According to Kaur, the current practice of flood irrigation, which sacrifices huge amounts of water for only 30 to 40 percent efficiency, needs to be replaced with targeted micro-irrigation that supplies the water to the roots of the plant for 80 to 90 percent efficiency. “However, though subsidized in India since 1980, micro-irrigation is currently being used on only 11 percent of agricultural land,” she says. “Efficient drought and irrigation water demand monitoring through satellite data, and its demand-based scheduling are the starting points for India to develop an efficient water management system.”
Indian faculty and two Indian Ph.D. students worked with DWFI for two years to accurately estimate the irrigation water needed for India’s winter wheat crop. The SETMI model was used on the Narmada canal project in Rajasthan to remotely sense the crop evapotranspiration across the irrigation project area. “Evapotranspiration,” explains Neale, “is the combined processes of evaporation from the soil surface and the transpiration of water vapor through the plant’s stomata, which are openings where carbon dioxide goes in and water vapor comes out. This evapotranspiration can be estimated using the thermal infrared band of a satellite sensor detecting the temperature from a water-stressed plant, even before it shows wilting or other physical signs of stress. And that combination of the visible and near-infrared satellite bands and a thermal infrared band allows for the modeling of crop consumptive use, irrigation timing and how much water to apply.”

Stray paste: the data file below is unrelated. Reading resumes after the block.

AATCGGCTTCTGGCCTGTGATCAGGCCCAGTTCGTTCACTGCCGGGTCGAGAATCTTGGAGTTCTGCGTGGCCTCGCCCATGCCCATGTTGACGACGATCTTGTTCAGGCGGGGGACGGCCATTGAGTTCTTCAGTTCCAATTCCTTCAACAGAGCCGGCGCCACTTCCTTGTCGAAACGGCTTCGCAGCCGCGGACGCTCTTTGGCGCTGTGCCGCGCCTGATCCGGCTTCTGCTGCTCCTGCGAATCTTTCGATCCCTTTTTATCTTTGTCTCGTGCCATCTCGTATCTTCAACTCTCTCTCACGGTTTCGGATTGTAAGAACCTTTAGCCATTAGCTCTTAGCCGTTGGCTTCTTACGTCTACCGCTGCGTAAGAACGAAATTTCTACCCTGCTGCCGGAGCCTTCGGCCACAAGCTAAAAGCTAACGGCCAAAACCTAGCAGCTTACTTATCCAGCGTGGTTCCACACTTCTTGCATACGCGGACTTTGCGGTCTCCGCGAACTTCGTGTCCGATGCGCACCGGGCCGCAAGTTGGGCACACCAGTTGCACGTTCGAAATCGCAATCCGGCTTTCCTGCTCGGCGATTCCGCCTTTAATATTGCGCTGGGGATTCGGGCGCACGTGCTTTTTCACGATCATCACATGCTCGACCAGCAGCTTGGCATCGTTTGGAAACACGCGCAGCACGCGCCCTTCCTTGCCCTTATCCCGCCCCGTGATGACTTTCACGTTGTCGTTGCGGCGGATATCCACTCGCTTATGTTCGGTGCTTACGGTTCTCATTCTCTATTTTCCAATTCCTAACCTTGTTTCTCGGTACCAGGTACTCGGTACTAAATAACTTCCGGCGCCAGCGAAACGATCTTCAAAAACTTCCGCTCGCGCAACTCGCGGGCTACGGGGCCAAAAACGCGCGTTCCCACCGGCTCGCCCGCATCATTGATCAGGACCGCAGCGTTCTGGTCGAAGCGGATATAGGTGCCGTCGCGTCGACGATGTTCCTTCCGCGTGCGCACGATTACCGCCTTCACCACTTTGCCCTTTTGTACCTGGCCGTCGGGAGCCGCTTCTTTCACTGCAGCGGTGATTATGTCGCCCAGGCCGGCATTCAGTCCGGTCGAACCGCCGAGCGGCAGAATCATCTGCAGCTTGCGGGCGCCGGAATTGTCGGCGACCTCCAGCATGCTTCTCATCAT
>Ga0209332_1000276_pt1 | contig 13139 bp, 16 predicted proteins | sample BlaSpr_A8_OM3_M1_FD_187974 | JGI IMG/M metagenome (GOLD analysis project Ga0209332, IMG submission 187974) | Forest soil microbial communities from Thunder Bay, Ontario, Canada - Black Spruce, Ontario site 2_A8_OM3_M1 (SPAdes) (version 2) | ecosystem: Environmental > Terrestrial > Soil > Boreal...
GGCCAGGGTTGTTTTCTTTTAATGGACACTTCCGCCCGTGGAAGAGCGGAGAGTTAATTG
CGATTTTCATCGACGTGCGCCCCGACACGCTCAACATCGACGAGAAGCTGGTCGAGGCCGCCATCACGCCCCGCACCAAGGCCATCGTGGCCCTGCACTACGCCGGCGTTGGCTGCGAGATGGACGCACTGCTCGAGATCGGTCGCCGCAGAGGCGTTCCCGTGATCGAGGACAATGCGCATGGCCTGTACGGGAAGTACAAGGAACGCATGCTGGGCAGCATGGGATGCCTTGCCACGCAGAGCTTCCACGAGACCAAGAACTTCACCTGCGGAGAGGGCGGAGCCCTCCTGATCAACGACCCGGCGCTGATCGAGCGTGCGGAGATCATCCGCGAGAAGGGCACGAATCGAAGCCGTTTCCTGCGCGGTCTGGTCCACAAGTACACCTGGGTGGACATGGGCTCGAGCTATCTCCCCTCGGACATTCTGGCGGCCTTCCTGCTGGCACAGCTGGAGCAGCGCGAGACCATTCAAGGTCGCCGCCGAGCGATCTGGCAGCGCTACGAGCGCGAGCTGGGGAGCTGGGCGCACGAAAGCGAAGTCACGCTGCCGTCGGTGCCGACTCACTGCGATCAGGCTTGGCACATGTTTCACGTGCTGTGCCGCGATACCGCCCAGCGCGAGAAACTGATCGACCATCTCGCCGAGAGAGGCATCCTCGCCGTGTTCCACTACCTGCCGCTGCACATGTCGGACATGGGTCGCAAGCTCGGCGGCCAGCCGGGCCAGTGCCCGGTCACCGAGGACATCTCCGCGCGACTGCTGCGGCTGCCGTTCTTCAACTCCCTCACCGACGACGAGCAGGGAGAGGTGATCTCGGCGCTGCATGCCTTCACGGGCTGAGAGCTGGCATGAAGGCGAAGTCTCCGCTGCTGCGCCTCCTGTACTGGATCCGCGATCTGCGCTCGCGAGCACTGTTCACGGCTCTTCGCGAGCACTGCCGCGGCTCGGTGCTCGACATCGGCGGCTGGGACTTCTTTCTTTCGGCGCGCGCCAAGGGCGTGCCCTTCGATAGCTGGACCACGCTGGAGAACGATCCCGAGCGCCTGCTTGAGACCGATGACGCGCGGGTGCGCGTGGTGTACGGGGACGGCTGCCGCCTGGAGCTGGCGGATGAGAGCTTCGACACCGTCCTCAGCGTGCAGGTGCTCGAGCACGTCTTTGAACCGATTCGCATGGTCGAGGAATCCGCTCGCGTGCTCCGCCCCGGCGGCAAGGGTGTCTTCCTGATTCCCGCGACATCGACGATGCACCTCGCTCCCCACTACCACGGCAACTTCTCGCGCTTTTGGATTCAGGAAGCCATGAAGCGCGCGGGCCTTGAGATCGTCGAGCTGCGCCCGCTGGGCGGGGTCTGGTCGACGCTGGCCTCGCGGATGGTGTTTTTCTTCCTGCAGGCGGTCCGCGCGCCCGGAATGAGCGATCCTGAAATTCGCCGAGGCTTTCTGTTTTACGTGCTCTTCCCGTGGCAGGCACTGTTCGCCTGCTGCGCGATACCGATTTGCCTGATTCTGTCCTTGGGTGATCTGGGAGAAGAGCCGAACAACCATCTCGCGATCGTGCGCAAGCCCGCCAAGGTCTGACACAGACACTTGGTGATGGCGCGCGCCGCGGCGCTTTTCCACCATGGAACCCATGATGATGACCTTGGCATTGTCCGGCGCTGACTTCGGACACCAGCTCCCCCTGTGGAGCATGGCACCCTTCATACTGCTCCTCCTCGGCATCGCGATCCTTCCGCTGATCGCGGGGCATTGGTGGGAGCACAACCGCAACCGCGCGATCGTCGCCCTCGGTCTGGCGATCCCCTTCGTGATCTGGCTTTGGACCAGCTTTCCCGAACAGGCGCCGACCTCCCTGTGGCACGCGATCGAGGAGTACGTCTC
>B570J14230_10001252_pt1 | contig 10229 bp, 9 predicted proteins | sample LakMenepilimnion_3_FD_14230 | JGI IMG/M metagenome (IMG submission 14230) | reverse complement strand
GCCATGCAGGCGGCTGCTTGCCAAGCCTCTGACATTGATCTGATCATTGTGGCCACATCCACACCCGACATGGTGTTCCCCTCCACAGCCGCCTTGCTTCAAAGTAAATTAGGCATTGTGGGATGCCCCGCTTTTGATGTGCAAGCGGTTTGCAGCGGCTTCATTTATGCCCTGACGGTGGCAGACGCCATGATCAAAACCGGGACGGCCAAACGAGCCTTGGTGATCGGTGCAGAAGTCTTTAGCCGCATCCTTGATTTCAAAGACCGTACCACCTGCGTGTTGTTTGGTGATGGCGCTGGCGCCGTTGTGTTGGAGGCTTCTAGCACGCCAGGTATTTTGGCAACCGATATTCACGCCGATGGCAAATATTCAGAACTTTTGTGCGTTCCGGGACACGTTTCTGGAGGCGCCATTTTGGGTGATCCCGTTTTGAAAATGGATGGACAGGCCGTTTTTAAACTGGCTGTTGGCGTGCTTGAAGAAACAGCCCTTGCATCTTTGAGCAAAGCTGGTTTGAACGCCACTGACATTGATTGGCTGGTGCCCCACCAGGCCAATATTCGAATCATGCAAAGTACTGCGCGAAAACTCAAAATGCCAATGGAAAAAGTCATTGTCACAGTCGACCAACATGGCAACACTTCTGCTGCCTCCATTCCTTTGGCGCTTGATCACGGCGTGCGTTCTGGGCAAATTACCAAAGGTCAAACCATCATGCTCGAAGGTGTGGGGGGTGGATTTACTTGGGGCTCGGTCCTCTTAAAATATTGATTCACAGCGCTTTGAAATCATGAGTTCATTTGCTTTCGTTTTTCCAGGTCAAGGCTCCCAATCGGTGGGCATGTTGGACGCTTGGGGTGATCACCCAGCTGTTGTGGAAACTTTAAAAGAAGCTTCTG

IARI’s notable contribution to this program, according to Kaur, was fine-tuning the research processes and accomplishing field observations to validate the modified technology protocols for spatial drought and irrigation water demand monitoring in data-sparse and drought-prone areas. The research on the use of water-conserving sensors to operate irrigation scheduling protocols was also initiated and had encouraging preliminary results.
“The global COVID-19 pandemic has stymied the conclusion and final steps of this research project since March 2020, impacting the implementation of the project’s collaborative research results in India,” says Kaur. “The whole goal of the program was not to just publish papers, but to transfer and apply the technologies in India.” Workshops which were going to be held in New Delhi, to disseminate the project’s research results to policymakers, technical staff, and state and regional government officials, had to be canceled.
Kaur acknowledges that time is a big constraint right now. “This partnership has given us the building blocks for a satellite-based drought monitoring system, a catchment-scale crop water demand estimating system and crop temperature stress-based algorithms for sensing and automatically delivering irrigations,” she says. “But we need time to further validate the developed irrigation scheduling protocols on other crops and share the developed protocols for monitoring droughts and assessing crop water demand in larger irrigation operations with Indian policymakers and researchers, for it to translate to large-scale application and adoption.”
Hillary Hoppock is a freelance writer, former newspaper publisher and reporter based in Orinda, California.